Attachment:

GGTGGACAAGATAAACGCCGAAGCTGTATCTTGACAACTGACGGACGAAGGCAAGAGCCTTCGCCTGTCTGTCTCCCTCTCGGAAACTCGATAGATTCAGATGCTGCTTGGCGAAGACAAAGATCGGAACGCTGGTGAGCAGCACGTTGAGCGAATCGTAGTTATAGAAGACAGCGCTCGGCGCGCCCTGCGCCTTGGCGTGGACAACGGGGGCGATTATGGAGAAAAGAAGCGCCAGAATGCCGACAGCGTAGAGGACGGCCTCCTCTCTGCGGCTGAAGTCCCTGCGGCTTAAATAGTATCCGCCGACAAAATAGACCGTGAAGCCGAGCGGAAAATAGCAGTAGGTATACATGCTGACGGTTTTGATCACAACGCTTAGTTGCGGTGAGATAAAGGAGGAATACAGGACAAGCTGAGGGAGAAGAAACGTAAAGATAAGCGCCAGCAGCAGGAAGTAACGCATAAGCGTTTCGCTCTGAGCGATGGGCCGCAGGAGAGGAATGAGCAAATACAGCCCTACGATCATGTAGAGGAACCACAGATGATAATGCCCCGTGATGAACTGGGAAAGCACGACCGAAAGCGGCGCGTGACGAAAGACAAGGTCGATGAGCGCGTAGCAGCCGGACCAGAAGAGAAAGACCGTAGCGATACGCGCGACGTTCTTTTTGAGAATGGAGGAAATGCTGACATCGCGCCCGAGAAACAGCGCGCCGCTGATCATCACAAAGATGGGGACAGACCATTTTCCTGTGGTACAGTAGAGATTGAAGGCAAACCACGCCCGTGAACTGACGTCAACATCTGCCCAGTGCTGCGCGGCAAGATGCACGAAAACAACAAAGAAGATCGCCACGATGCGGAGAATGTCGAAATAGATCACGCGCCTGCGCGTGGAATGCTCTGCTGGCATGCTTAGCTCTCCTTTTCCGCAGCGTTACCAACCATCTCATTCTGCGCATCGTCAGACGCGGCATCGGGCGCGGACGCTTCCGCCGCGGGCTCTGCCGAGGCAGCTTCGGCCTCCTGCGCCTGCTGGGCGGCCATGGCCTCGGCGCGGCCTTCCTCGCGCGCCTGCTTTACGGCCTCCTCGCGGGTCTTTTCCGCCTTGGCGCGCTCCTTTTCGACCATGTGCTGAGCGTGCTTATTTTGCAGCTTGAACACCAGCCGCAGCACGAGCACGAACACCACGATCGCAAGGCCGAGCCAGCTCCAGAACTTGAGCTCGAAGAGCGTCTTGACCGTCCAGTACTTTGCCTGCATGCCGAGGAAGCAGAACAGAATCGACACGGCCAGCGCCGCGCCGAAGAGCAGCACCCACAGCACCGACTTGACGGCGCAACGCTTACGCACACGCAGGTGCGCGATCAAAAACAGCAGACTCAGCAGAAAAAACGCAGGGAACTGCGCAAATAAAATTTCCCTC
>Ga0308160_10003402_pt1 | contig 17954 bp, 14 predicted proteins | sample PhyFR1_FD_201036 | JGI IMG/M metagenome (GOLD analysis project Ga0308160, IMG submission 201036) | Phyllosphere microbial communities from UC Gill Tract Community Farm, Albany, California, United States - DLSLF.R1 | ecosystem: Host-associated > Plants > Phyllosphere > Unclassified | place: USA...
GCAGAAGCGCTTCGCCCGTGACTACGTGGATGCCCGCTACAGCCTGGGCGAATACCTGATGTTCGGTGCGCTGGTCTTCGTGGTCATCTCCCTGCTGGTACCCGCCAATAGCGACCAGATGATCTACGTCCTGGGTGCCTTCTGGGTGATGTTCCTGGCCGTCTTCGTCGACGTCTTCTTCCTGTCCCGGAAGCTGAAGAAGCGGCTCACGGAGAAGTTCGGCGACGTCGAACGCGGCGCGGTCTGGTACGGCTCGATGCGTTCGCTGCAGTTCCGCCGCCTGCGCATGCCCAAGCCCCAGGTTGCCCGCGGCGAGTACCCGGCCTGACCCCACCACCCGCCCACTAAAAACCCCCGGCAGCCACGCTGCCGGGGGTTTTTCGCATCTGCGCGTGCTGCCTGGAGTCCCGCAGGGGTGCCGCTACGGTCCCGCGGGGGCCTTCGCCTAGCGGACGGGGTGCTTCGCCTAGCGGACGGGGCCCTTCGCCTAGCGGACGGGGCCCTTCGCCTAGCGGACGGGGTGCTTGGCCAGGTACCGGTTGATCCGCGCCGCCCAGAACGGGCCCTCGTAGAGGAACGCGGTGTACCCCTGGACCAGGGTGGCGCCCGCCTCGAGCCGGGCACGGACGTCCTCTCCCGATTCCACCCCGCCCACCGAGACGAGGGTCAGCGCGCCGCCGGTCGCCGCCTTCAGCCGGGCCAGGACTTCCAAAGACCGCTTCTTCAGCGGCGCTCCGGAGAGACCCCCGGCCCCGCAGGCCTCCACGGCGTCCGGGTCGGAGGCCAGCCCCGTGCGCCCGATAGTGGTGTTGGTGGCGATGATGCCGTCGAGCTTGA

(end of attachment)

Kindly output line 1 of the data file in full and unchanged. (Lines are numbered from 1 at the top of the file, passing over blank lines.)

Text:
GGTGGACAAGATAAACGCCGAAGCTGTATCTTGACAACTGACGGACGAAGGCAAGAGCCTTCGCCTGTCTGTCTCCCTCTCGGAAACTCGATAGATTCAGATGCTGCTTGGCGAAGACAAAGATCGGAACGCTGGTGAGCAGCACGTTGAGCGAATCGTAGTTATAGAAGACAGCGCTCGGCGCGCCCTGCGCCTTGGCGTGGACAACGGGGGCGATTATGGAGAAAAGAAGCGCCAGAATGCCGACAGCGTAGAGGACGGCCTCCTCTCTGCGGCTGAAGTCCCTGCGGCTTAAATAGTATCCGCCGACAAAATAGACCGTGAAGCCGAGCGGAAAATAGCAGTAGGTATACATGCTGACGGTTTTGATCACAACGCTTAGTTGCGGTGAGATAAAGGAGGAATACAGGACAAGCTGAGGGAGAAGAAACGTAAAGATAAGCGCCAGCAGCAGGAAGTAACGCATAAGCGTTTCGCTCTGAGCGATGGGCCGCAGGAGAGGAATGAGCAAATACAGCCCTACGATCATGTAGAGGAACCACAGATGATAATGCCCCGTGATGAACTGGGAAAGCACGACCGAAAGCGGCGCGTGACGAAAGACAAGGTCGATGAGCGCGTAGCAGCCGGACCAGAAGAGAAAGACCGTAGCGATACGCGCGACGTTCTTTTTGAGAATGGAGGAAATGCTGACATCGCGCCCGAGAAACAGCGCGCCGCTGATCATCACAAAGATGGGGACAGACCATTTTCCTGTGGTACAGTAGAGATTGAAGGCAAACCACGCCCGTGAACTGACGTCAACATCTGCCCAGTGCTGCGCGGCAAGATGCACGAAAACAACAAAGAAGATCGCCACGATGCGGAGAATGTCGAAATAGATCACGCGCCTGCGCGTGGAATGCTCTGCTGGCATGCTTAGCTCTCCTTTTCCGCAGCGTTACCAACCATCTCATTCTGCGCATCGTCAGACGCGGCATCGGGCGCGGACGCTTCCGCCGCGGGCTCTGCCGAGGCAGCTTCGGCCTCCTGCGCCTGCTGGGCGGCCATGGCCTCGGCGCGGCCTTCCTCGCGCGCCTGCTTTACGGCCTCCTCGCGGGTCTTTTCCGCCTTGGCGCGCTCCTTTTCGACCATGTGCTGAGCGTGCTTATTTTGCAGCTTGAACACCAGCCGCAGCACGAGCACGAACACCACGATCGCAAGGCCGAGCCAGCTCCAGAACTTGAGCTCGAAGAGCGTCTTGACCGTCCAGTACTTTGCCTGCATGCCGAGGAAGCAGAACAGAATCGACACGGCCAGCGCCGCGCCGAAGAGCAGCACCCACAGCACCGACTTGACGGCGCAACGCTTACGCACACGCAGGTGCGCGATCAAAAACAGCAGACTCAGCAGAAAAAACGCAGGGAACTGCGCAAATAAAATTTCCCTC